How To Tile A House Roof In Thailand

Photos showing step-by-step how the concrete tiles were placed on the big roof of our Thai retirement house in Pakchong (Pak Chong), Thailand.

These images were taken by Kanyah in Pakchong (Pak Chong) a few weeks ago. I’m sorry put these photos are out of sequence with the other posts like Roof Tiles On – But Problems Are Arising which shows photos taken on 29th March, 2011.

Image of A Pallet Of Roof Tiles

A Pallet Of Roof Tiles

Above, as the Caption says, a photo of a pallet of roof tiles. What more can I say?

Except, perhaps that roof tiles in Thailand are very, very heavy, and need a strong supporting roof structure. Also, as you will note in the photos below, they take a lot of human effort to lift into place.

Weight Of Ceris Terracotta And CPAC Cement Roof  Tiles in Thailand

This is an extract from the structural calculations undertaken by the structural engineer employed by our Thai Architect who designed our house:-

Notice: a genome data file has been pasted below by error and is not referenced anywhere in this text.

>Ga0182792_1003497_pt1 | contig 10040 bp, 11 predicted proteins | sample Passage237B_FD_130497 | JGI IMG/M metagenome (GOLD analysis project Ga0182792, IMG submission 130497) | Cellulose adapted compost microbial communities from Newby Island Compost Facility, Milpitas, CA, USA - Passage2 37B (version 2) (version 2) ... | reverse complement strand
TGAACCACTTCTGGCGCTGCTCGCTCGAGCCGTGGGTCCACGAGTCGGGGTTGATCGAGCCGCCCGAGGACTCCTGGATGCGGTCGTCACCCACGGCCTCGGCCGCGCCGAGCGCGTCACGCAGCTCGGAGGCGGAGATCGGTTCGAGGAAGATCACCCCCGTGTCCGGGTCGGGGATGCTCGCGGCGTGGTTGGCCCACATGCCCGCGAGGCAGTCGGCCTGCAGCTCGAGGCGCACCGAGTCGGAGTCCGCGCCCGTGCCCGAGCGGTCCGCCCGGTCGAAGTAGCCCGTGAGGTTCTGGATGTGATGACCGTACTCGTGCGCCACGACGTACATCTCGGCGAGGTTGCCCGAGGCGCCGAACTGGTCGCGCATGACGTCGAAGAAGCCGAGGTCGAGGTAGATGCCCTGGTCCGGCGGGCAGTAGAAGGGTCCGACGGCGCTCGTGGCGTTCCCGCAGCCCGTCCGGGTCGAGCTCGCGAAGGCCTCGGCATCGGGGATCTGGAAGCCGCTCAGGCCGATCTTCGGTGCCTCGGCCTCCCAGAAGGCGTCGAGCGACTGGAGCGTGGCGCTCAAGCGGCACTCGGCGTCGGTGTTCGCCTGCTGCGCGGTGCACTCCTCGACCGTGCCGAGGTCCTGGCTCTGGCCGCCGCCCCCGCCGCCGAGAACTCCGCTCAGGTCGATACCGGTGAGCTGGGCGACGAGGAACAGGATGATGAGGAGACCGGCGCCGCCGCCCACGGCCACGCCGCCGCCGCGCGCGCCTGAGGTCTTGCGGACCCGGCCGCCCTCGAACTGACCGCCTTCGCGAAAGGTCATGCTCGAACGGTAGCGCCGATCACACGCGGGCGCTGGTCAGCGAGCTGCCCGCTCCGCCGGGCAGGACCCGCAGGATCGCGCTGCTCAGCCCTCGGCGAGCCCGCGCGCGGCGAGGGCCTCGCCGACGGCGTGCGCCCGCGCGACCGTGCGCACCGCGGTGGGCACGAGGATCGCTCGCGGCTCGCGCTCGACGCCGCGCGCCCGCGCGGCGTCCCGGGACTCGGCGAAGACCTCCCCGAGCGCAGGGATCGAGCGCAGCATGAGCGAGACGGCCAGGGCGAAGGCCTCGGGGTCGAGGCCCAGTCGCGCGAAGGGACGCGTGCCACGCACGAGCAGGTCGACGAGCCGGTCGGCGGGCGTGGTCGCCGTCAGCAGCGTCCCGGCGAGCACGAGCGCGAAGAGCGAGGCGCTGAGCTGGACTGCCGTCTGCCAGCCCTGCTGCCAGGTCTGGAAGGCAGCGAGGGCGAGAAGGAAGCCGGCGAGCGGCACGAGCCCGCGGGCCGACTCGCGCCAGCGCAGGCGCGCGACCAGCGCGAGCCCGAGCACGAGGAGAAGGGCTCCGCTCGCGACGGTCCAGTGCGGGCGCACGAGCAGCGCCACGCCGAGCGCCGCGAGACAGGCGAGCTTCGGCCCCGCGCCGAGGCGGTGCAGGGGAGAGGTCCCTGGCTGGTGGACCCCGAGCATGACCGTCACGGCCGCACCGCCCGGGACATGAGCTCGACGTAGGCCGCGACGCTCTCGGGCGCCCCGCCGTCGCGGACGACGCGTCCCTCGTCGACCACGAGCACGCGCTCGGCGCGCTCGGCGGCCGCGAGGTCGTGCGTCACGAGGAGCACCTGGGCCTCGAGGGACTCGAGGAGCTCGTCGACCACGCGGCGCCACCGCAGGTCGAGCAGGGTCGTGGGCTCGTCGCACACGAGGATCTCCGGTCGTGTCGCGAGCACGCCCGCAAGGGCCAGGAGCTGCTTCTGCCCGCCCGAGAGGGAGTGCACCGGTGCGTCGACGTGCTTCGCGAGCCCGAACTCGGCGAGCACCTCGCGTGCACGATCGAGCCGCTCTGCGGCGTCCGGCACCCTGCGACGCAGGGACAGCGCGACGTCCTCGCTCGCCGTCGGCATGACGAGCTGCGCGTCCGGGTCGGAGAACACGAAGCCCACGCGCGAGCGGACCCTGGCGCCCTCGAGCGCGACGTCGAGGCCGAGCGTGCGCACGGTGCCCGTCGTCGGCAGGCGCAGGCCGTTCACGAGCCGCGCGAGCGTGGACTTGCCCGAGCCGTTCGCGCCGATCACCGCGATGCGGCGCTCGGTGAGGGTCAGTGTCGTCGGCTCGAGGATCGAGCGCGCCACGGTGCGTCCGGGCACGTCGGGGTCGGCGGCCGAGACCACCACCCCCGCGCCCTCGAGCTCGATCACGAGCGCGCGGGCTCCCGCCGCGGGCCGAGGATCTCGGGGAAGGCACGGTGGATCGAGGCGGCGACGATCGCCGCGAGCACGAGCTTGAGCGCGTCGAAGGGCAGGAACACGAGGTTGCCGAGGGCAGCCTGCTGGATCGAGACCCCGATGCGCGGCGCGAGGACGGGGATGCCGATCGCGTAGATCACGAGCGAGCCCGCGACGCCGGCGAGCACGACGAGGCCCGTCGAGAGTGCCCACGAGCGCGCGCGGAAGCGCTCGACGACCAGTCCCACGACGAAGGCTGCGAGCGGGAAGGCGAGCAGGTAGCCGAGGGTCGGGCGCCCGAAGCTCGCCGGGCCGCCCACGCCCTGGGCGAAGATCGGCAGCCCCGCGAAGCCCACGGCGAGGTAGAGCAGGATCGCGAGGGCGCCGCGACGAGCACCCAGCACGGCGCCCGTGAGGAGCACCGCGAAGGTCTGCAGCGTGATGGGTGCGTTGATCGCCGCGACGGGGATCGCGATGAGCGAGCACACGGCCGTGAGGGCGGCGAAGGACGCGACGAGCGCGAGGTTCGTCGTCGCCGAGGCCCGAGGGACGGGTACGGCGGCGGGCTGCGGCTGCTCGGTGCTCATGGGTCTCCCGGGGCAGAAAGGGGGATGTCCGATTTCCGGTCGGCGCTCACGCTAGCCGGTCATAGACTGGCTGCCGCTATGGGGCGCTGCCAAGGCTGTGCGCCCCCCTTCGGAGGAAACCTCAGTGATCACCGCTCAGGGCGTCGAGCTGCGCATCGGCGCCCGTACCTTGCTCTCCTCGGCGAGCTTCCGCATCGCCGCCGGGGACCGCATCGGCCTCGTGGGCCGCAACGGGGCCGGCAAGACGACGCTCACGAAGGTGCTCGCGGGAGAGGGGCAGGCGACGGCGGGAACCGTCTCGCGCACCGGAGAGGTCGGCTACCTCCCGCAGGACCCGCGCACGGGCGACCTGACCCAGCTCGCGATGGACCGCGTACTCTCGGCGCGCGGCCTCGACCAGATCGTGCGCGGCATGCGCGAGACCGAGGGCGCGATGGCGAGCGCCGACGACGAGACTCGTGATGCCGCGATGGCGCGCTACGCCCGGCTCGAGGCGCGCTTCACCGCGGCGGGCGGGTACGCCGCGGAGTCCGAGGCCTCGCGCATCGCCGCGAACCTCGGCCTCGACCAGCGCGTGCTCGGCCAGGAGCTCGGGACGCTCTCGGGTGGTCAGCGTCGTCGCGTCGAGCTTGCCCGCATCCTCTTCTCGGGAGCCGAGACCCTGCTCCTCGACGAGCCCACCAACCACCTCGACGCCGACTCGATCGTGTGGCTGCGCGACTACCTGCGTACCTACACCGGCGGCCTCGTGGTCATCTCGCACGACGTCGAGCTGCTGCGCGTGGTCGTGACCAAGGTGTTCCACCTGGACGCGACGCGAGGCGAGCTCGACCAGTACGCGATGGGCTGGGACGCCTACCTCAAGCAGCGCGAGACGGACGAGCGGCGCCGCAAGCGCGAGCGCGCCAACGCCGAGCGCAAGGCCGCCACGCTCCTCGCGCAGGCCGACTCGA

Image of Thai House Concrete / Ceramic Roof Tile Weight - Structural Calculation

Thai House Concrete / Ceramic Roof Tile Weight - Structural Calculation

Above, the structural engineer has taken 60 kg/m2 for the weight of the roof tiles when he performed the structural calculations for our own retirement house in Pakchong (Pak Chong), Thailand. This was based on CERIS terracotta roof tiles.

Below are details of the weights of CERIS terracotta roof tiles from the Ceris website:-

Image of Weight Of Ceris Terracotta Roof Tile

Weight Of Ceris Terracotta Roof Tile

Also, I changed to CPAC concrete roof tiles to achieve a cost-saving change from the CERIS terracotta roof tiless I initially agreed to. Here are the weights of the CPAC concrete roof tiles:-

Image of CPAC Concrete Roof Tile Weight

CPAC Concrete Roof Tile Weight

Above, the CPAC concrete roof tiles weight 4 kg each and you can have 10 tiles per m2, so the total weight is 40 kg/m2, much lighter than the CERIS terracotta roof tiles but still heavy.